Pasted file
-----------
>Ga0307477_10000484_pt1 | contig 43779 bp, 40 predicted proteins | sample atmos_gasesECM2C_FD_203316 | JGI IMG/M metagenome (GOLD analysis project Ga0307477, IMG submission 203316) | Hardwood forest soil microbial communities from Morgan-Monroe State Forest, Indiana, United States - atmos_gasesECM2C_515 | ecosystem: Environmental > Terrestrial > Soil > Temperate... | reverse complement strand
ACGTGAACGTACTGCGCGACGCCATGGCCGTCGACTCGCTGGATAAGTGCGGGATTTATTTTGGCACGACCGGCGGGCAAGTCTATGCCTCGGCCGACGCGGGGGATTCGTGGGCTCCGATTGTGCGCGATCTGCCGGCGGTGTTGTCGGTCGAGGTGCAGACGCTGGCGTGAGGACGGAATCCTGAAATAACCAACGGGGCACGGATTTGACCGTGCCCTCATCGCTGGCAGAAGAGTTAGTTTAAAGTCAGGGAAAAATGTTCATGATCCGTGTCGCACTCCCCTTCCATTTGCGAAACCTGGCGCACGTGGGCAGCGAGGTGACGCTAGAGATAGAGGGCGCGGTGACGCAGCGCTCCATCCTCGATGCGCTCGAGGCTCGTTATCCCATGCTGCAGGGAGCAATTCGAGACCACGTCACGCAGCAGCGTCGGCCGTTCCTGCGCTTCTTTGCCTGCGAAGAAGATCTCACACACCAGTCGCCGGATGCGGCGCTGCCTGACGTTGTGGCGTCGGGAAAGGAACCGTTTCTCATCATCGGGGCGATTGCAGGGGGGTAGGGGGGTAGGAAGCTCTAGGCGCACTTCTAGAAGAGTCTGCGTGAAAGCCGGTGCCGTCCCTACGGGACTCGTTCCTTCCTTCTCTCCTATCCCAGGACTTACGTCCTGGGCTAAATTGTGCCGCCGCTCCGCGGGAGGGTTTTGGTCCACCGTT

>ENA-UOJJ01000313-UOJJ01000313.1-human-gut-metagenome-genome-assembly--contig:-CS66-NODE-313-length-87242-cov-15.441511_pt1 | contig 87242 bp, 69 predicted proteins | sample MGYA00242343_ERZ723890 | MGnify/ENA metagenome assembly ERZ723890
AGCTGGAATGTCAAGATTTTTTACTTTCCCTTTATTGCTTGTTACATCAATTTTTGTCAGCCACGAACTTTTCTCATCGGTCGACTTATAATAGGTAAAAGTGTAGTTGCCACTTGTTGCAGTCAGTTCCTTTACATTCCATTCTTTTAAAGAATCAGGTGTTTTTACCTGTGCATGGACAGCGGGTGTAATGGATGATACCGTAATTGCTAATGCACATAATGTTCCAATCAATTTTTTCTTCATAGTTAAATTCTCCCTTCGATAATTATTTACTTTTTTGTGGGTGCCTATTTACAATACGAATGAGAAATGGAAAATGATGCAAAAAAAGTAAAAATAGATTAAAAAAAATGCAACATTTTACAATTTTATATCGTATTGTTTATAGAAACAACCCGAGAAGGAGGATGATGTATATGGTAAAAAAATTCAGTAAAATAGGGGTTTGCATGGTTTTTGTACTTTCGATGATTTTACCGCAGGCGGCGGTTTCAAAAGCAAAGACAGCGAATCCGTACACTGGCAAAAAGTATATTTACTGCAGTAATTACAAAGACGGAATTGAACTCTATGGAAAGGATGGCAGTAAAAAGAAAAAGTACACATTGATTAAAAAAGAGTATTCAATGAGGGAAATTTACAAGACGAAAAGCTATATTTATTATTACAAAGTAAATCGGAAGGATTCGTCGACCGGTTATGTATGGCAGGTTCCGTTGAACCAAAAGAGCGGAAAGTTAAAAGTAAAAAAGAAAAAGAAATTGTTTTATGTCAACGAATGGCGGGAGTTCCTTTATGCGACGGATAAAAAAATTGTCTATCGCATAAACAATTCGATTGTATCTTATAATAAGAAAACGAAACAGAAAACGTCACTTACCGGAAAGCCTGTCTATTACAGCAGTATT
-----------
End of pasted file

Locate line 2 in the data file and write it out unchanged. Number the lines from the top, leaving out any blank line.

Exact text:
ACGTGAACGTACTGCGCGACGCCATGGCCGTCGACTCGCTGGATAAGTGCGGGATTTATTTTGGCACGACCGGCGGGCAAGTCTATGCCTCGGCCGACGCGGGGGATTCGTGGGCTCCGATTGTGCGCGATCTGCCGGCGGTGTTGTCGGTCGAGGTGCAGACGCTGGCGTGAGGACGGAATCCTGAAATAACCAACGGGGCACGGATTTGACCGTGCCCTCATCGCTGGCAGAAGAGTTAGTTTAAAGTCAGGGAAAAATGTTCATGATCCGTGTCGCACTCCCCTTCCATTTGCGAAACCTGGCGCACGTGGGCAGCGAGGTGACGCTAGAGATAGAGGGCGCGGTGACGCAGCGCTCCATCCTCGATGCGCTCGAGGCTCGTTATCCCATGCTGCAGGGAGCAATTCGAGACCACGTCACGCAGCAGCGTCGGCCGTTCCTGCGCTTCTTTGCCTGCGAAGAAGATCTCACACACCAGTCGCCGGATGCGGCGCTGCCTGACGTTGTGGCGTCGGGAAAGGAACCGTTTCTCATCATCGGGGCGATTGCAGGGGGGTAGGGGGGTAGGAAGCTCTAGGCGCACTTCTAGAAGAGTCTGCGTGAAAGCCGGTGCCGTCCCTACGGGACTCGTTCCTTCCTTCTCTCCTATCCCAGGACTTACGTCCTGGGCTAAATTGTGCCGCCGCTCCGCGGGAGGGTTTTGGTCCACCGTT